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Women's History

I am writing a motivational book focusing on the achievements of women, and would appreciate your advice and assistance. The book will essentially consist of a collection of two page profiles honouring specific women and their achievements. (Each two-page profile will consist of a pencil drawing on one page and a documentary comment or prose on the other.)

Fundamental objectives of the book are; to inspire people and especially women, to follow their dreams, to realize their ambitions and to comfort those going through tough times. Another objective of the book is to serve as a potential catalyst towards rectifying the gender bias in recorded history. Analysis of the ratio of references of the achievements of women in biographical dictionaries, encyclopedias and even popular media; clearly highlight the fact that the achievements of women do not receive appropriate recognition. This is especially sad in view of the exemplary integrity and humane qualities that are frequently associated with the achievements of great women. (Many famous men's deeds are linked to war, abuse of power, inequitable accumulation of wealth, and destruction of the environment. In contrast, many famous women's achievements are associated with challenging and addressing the consequences of these deeds.)

Any advice or suggestions will be appreciated. Which women do you think should be included in the book? A very provisional list include the following women :

Jane Addams, Susan Anthony, Elizabeth Arden, Hannah Arendt, Margaret Atwood, Jane Austen, Brigette Bardot, Ingrid Bergman, Sarah Bernhardt, Mary Bethune, Elizabeth Blackwell, Judy Blume, Anne Boleyn, Laura Bridgman, Anne, Charlotte and Emily Bronte, Margaret Burbridge, Sarah Caldwell, Maria Callas, Julia Cameron, Rachel Carson, Maria Chapman, Cher, Lydia Child, Madonna Ciccione, Cleopatra, Maureen Connolly, Charlotte Corday, Evonne Goolagong Craley, Marie Curie, Pauline Cushman, Betty Davis,Paulina Davis, Doris Day, Emily Dickenson, Marlene Dietrich, Jacqueline Du Pre, Isadora Duncan, Amelia Earhart, Gertrude Ederie, Abigail Foster, Anne Frank, Elizabeth Fry, Gretha Garbo, Judy Garland, Lady Godiva, Germaine Greer, Katherine Hepburn, Barbara Hepworth, Catherine Howard, Joan of Arc, Angela Kauffmann, Helen Keller, Selma Lagerlof, Dorothy Lange, Mary Lease, Gypsy Lee, Vivien Leigh,Sophia Loren, Clare Luce, Vera Lynn, Mata Hari, Barbara Mcclintock, Margaret Mead, Golda Meir, Lise Meitner, Liza Minelli, Maria Mitchell, Marilyn Monroe, Maria Montessori, Grandma Moses, Lucetia Mott, Florence Nightingale, Annie Oakley, Georgia O'Keeffe, Dorothy Parker, Anna Pavlova, Pocahontas, Mary Quant, Ayan Rand, Jeannette Rankin, Vanessa Redgrave, Nelly Sachs, Lucy Stone, Sharon Stone, Meryl Streep, Barbra Streisand, Mother Teresa, Marie Vigee-lebrun, Marilyn Waring, Betty Williams, Mary Wollstonecraft.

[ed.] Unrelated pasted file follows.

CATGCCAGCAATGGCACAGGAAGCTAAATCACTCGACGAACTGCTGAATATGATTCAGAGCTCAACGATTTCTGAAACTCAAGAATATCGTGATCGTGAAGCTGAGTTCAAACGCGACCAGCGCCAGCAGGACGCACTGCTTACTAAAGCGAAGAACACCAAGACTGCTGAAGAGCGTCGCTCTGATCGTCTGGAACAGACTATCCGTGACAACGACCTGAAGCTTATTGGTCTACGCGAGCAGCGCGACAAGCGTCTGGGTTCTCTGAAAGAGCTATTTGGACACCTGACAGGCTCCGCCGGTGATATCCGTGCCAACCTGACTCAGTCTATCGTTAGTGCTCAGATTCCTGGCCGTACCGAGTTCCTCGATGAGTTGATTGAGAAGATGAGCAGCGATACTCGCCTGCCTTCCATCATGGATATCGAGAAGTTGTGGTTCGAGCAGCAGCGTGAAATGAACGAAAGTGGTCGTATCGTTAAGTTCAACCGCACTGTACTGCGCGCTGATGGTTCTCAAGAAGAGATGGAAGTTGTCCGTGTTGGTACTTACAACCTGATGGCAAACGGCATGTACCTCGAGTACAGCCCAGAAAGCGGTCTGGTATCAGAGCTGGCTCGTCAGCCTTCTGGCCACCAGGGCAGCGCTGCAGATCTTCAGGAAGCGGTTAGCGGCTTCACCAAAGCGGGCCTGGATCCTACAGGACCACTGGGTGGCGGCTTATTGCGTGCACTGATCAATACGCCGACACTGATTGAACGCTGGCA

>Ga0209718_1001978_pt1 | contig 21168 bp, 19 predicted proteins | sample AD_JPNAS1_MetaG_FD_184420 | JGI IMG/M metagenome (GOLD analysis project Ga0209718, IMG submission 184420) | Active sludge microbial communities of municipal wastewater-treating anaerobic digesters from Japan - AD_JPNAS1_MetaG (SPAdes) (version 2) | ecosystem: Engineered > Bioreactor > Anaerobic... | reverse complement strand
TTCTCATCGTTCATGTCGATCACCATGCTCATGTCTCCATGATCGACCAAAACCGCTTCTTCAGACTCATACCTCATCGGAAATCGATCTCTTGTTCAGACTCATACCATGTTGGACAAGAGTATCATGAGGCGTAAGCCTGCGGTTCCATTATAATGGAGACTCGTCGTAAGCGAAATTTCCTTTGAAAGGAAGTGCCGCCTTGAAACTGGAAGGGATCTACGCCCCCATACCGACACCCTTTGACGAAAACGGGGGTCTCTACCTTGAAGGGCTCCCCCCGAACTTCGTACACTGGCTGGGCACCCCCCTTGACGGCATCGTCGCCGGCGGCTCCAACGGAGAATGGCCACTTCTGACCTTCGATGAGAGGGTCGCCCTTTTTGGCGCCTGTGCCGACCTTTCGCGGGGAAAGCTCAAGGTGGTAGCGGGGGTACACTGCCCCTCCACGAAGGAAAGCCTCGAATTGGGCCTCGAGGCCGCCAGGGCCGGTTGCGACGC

Thank you, Alf Aldum B.Sc.


Thanks for your note to Feminist.com and for sharing your project with us. As you hope, I'm sure that it will inspire, intrigue and educate others. Hopefully, it will also give us ideas about where to fill in some of the gaps.

There are a few books that already exist, which cover a similar topic. Particularly, there is Herstory edited by Ruth Ashby and Deborah Gore Ohrn, which are profiles of "women who changed the world." There is also Scholastic's Encyclopedia of Women in the U.S. by Sheila Keenan (available through the Feminist.com Bookstore).

Also, at a glance, your list appears to include mostly--almost entirely--white women. To broaden this list to include ALL women, you should check out a few more pre-existing sources. There is an Encyclopedia of Black Women in America. There is also a book that profiles 100 Puerto Rican Women. Bread and Roses has also done a wonderful series...the first focused on "African American Women of Hope", the others are "Latina Women of Hope" and "Native American Women of Hope". I hope that a search on the web will be able to direct you to these sources. If not, please let me know and I can make more specific suggestions. Good luck in the meantime.


Amy

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